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EDUCATION & LEARNING, PART I

Things are neither good nor bad but thinking makes them so. –Wm. Shakespeare

Shakespeare, among other wise folks, warned us against being judgmental.  Another wise person, my mentor, R.T. Williams added that behavior makes sense from the actor’s perspective or else the person would not have acted as he/she did. 

These past weeks I have been engaged in a number of searching conversations with a good friend, Steve.  Steve was the President of a High School for more than 16 years and I had the privilege of being a thought-partner with him for 14 of those years – we remain good friends.  Recently Steve connected me with Mike, a football coach living in another State; Steve and Mike are also good friends.  Mike and I have also been engaging in a number of searching conversations.  Our conversations have stimulated my thinking about ‘Education & Learning.’

During the mid-1960s I had the privilege of developing a school-within-a-school for 100 high school students (this school had an enrollment of about 1800 students).  Our focus was on ‘Education & Learning’ not on class rank, grades, nor test scores.  Sadly, we were too successful and we became a threat to the establishment.  When that ‘way’ closed for me in 1971 I was able to discern ‘new ways’ opening – and – as they say, ‘that has made all the difference.’ 

‘Evaluation,’ as we well know, does not end when one leaves or graduates from school.  Anyone who has worked in an organization knows all about ‘Evaluations’ and ‘Performance Appraisals.’  Even folks like me who are ‘self-employed’ know what it is to be evaluated by those we serve. 

Consider this: When we evaluate a person negatively, – ‘He is lazy.’  ‘She is stubborn.’  ‘John is gullible.’  ‘Mary is incorrigible.’ – we are evaluating the person from our subjective perspective.  It does not even occur to us that the person might actually be insufficiently motivated, steadfast, trusting, or committed.  One of the gifts that the great novels offer us is that they show us how behavior makes sense from the actor’s perspective.  As Albert Camus noted: ‘True artists…are obliged to understand rather than to judge.’

Consider this: Educators are some of the most caring people that live among us.  Sadly, they end up in a system that, in part, seems mindless.  Tests, grades and labels are part of the judgmental culture of educational institutions/systems.  As a first year teacher I entered a school that ranked/labeled the students.  At the top were the potential National Merit Winners – they were taught by the ‘Master Teachers’ and there were 8-10 students in a class.  Then there were the ‘High Honors’ students, then the ‘College Prep’ students, then the ‘Average’ students and then there were the students I was assigned to teach (remember I was a new teacher).  These students were labeled the ‘Slow Learners’ (a catch-all label) and I had five classes of 40 students in a class (no wonder I decided to start a school-within-a-school for these students).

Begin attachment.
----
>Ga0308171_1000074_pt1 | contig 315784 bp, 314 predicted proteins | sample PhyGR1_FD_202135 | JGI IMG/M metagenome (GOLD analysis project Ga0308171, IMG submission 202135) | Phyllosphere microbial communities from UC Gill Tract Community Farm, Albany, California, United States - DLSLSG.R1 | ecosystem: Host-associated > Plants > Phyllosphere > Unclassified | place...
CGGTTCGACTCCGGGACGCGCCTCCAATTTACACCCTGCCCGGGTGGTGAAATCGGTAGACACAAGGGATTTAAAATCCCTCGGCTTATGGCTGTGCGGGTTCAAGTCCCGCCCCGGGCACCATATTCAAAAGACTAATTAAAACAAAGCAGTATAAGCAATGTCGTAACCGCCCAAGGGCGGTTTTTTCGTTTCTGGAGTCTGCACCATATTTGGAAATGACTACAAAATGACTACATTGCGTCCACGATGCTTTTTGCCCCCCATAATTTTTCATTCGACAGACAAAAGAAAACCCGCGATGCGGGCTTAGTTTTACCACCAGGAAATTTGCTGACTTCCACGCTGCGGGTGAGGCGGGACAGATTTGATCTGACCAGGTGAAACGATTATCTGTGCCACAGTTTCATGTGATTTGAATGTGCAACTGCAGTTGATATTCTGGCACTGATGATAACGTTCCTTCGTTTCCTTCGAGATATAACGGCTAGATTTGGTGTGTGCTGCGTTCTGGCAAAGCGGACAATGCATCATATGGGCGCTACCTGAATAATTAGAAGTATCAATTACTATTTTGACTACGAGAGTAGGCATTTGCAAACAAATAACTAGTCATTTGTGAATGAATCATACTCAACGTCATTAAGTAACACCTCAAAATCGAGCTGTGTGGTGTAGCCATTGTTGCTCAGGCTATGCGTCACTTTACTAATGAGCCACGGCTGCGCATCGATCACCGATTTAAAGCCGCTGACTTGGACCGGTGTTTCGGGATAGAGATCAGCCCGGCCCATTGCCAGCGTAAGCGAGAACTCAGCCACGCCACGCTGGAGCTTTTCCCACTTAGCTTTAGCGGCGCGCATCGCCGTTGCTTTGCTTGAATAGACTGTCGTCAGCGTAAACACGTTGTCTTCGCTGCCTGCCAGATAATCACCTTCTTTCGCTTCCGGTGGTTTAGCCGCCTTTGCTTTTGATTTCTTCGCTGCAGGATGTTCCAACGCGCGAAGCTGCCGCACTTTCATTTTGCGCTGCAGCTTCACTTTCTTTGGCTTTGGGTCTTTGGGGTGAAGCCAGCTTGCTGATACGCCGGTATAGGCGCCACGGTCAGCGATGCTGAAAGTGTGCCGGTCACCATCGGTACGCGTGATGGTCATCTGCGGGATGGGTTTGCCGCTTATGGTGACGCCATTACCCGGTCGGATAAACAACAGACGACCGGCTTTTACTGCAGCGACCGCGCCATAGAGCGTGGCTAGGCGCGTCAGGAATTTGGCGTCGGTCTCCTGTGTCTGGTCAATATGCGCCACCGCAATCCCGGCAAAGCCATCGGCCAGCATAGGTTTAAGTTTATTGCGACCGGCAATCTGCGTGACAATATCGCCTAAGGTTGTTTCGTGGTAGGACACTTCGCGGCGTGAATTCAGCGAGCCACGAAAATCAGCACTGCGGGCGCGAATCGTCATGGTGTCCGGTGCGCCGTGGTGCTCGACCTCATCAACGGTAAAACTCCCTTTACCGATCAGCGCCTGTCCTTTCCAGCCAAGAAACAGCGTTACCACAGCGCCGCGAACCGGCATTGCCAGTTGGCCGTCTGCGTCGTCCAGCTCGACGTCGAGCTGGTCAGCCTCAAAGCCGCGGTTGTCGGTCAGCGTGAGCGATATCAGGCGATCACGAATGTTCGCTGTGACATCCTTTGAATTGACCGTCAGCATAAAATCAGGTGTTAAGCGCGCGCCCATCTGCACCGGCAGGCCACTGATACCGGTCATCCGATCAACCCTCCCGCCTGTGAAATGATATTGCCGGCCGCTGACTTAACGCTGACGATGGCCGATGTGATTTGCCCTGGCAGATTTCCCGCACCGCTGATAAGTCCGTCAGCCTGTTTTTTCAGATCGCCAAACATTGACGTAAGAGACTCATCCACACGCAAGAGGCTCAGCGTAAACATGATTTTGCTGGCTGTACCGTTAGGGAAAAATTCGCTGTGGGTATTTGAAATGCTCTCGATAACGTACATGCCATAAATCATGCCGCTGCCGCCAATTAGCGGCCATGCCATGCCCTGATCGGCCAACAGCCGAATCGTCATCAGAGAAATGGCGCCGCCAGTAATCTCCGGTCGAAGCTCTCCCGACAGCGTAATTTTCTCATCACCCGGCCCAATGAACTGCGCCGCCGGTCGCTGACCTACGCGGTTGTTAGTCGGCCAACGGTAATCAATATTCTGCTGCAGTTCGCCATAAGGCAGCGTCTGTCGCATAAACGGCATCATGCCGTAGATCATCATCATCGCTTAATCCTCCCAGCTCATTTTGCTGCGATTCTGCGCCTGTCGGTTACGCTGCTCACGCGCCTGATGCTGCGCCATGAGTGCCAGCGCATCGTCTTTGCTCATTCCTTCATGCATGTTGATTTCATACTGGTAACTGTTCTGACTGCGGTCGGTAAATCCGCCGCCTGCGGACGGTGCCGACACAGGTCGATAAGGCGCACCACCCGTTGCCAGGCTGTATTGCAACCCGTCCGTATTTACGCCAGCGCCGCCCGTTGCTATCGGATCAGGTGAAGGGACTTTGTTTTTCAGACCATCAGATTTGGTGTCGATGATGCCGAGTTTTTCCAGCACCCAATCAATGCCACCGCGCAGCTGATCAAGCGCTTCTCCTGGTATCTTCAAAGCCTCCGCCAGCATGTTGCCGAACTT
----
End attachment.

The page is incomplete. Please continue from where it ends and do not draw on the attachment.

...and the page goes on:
Within a school, a child is viewed as ‘distracted,’ for example, rather than as otherwise attracted.  For most, the ‘problem’ is the ‘child’ not the ‘system.’  I did not believe this.  I changed the system and low and behold the child changed.  My son, now an accomplished artist with a graduate degree in art, was one of the children that was ‘distracted.’  In the second grade we encountered the teacher that was willing to discern what my son was attracted to (art, for example).  This man was a brilliant teacher for he found ways of helping my son build on what attracted him (this teacher sought to do this with all of his students).  True ‘Master Teachers’ seek to observe and discern the ‘attractors’ – build on the student’s strengths. 

I leave us this morning with a poem by Wang Ken, Song of Joy.

Pleasure is the state of being

brought about by what you

learn.

Learning is the process of

entering into the experience of this

kind of pleasure.

No pleasure, no learning.

No learning, no pleasure. 

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A FEW HAIKU

A number of years ago my friend, George, introduced me to the poetry of the great Japanese poet Matsuo Basho (1644-1694).  Basho was a master when it came to Haiku poetry.  This morning I decided to share a few of my Haiku poems with you, Gentle Reader.  If you are not familiar with Haiku I invite you to search and seek and perhaps even write a few Haiku yourself.  I first wrote Haiku in 1964.  Here are a few of my Haiku poems.

Lonely snowy days

The Elder sits in silence

Wisdom lies within.

Choosing the no-path

The deer leaps over the brush

What do I risk in following?

It is cold and dark

Night seems endless and so scary

A small light flickers.

The Servant Seeks

Water searches for the sea

The journey is all.

The leader and led

The cubs grow when they are fed

The led are nourished.

My soul is hungry

Nature provides food for all

Spiritual sustenance.